Newcastle host Manchester United this weekend, both teams in assorted states of shambles. But in 1996, Kevin Keegan’s nearly glory boys produced their last great performance…
You can understand any Newcastle fan for feeling pretty giddy after watching their team trounced Manchester United 5-0 in October 1996. And Sir John Hall, the man who along with his bank account and Kevin Keegan had turned the club from second tier also-rans into title contenders, was giddier than most.
Hall strode into the post-match press conference that rainy Sunday and proudly told the assembled media: “Gentlemen, you’ve seen the next champions of England.”
Another participant that day agreed that something special appeared to be happening at St James’s Park. ‘I always remember standing at the top of the steps as they left the ground,’ wrote Kevin Keegan in his autobiography. ‘One by one, they filed past, ashen-faced: Peter Schmeichel, Gary Neville, Denis Irwin, Gary Pallister, David Beckham, Paul Scholes, Nicky Butt and all the rest. The last one out stopped to look me in the eye, and I learned in those moments that Eric Cantona spoke better English than I had realised. ‘F**king good team you have here,’ he said.’
It didn’t feel quite that way before the game, though. United had of course beaten Newcastle to the title in the previous season, and despite being pipped to the signing of Alan Shearer in the summer, they opened that campaign by giving Keegan’s men a good hiding in the Charity Shield.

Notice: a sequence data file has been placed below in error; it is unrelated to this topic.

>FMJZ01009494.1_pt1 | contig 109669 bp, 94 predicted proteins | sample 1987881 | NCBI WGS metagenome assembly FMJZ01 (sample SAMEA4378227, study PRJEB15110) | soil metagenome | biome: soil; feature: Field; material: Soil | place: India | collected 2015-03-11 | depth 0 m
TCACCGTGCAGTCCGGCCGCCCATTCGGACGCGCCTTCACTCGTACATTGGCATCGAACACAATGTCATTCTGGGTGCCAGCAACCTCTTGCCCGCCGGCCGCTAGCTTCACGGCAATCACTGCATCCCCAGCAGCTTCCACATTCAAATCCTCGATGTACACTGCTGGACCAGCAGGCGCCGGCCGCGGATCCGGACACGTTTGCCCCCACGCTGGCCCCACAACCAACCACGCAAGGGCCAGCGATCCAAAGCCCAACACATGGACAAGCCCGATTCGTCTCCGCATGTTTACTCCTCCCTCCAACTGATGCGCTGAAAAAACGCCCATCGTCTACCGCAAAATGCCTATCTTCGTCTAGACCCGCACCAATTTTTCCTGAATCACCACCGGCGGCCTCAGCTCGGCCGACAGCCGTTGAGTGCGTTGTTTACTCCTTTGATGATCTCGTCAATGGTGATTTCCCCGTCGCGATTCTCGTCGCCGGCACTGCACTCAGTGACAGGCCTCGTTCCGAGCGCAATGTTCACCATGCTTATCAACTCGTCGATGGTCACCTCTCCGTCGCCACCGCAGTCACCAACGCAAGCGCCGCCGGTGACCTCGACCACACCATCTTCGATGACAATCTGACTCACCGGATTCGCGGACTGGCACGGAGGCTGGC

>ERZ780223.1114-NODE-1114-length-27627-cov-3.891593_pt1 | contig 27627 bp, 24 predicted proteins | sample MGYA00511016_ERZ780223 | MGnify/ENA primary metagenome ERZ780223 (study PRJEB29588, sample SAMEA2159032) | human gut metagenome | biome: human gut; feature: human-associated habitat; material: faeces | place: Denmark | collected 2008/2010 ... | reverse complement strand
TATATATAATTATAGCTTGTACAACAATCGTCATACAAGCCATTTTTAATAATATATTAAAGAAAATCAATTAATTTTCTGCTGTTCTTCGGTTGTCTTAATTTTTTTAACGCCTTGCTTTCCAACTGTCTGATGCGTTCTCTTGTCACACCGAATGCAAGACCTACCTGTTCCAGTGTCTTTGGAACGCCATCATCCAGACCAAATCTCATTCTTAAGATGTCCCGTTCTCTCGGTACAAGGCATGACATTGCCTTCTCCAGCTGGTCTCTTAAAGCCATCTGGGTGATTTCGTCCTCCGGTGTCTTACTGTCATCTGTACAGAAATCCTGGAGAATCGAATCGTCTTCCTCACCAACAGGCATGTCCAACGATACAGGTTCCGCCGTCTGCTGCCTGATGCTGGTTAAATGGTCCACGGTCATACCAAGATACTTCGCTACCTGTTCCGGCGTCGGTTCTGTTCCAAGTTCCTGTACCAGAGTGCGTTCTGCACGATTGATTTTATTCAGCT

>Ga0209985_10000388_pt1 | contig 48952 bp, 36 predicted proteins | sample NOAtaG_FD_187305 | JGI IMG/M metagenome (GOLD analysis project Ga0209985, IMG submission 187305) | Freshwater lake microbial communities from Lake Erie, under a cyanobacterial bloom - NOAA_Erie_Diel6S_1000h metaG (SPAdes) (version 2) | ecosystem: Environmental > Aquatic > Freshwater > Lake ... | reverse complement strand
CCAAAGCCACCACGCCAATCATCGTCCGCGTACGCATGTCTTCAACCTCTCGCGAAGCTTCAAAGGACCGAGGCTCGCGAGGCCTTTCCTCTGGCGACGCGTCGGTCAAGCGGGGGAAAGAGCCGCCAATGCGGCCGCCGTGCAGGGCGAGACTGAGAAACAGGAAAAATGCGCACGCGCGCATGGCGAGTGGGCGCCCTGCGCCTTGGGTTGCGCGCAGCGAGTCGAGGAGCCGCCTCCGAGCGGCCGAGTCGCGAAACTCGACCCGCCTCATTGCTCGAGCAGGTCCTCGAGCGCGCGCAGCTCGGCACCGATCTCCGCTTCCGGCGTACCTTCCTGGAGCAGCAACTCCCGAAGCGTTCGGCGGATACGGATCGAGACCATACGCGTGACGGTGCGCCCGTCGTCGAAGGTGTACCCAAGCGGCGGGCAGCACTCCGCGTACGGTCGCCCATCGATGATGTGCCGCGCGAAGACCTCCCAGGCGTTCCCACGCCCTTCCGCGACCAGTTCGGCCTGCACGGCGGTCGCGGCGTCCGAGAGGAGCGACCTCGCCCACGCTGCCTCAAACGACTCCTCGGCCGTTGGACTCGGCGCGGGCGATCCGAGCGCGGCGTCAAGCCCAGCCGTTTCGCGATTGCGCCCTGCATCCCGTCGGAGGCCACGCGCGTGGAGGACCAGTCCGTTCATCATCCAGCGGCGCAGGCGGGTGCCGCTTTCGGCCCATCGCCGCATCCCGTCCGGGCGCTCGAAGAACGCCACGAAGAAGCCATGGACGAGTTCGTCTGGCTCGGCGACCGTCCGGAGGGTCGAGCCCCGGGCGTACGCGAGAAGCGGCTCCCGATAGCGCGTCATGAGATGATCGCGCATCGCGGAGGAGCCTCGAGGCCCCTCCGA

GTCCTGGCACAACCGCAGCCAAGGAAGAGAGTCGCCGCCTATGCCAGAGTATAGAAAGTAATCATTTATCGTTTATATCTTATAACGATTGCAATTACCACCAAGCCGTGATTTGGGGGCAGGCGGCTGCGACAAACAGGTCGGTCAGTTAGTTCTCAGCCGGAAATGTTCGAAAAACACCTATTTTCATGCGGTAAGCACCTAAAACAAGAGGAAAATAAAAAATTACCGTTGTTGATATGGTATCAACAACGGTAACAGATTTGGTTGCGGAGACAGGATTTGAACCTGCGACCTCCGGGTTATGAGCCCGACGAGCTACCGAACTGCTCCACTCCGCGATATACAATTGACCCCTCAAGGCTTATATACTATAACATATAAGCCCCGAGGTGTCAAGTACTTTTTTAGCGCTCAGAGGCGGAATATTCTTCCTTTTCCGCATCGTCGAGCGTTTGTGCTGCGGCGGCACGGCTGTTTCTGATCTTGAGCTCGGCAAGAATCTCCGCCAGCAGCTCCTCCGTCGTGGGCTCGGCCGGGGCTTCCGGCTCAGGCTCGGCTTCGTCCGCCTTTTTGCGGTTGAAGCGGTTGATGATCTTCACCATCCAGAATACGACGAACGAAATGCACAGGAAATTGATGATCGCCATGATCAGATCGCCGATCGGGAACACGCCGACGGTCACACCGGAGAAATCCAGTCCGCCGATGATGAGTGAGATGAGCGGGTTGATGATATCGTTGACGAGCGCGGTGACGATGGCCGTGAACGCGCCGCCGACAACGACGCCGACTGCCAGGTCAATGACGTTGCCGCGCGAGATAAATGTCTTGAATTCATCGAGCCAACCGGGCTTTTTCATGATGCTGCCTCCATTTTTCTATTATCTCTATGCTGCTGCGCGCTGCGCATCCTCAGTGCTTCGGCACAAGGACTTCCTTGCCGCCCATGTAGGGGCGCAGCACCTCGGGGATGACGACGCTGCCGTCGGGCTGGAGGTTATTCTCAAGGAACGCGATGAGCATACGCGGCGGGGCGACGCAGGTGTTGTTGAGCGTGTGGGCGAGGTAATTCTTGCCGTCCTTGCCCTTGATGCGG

Which, naturally, Keegan used as a motivational tool in the build-up to this one. “All he said in his team talk at the time was ‘You owe these people’, talking about the supporters,” Les Ferdinand tells the Totally Football Show.
“We we were beaten to the title by them the year before and then and humiliated in the Charity Shield, but our supporters still stayed behind and clapped us off the pitch. I think every single person in the changing room realised that we owed them a performance. And a result – not just a performance but a result more than anything.”
The Newcastle players were certainly up for it. “Man United won [the Charity Shield] 4–0 and at the end some of their players were taking the piss out of us,” Philippe Albert told Martin Hardy for his book ‘Tunnel of Love: Newcastle United After The Entertainers’, “so we wanted our revenge.” “We remembered what had happened the season before,” David Ginola told the Daily Telegraph a few years ago. “If we went out and played the way we knew we could, we were better than Manchester United.”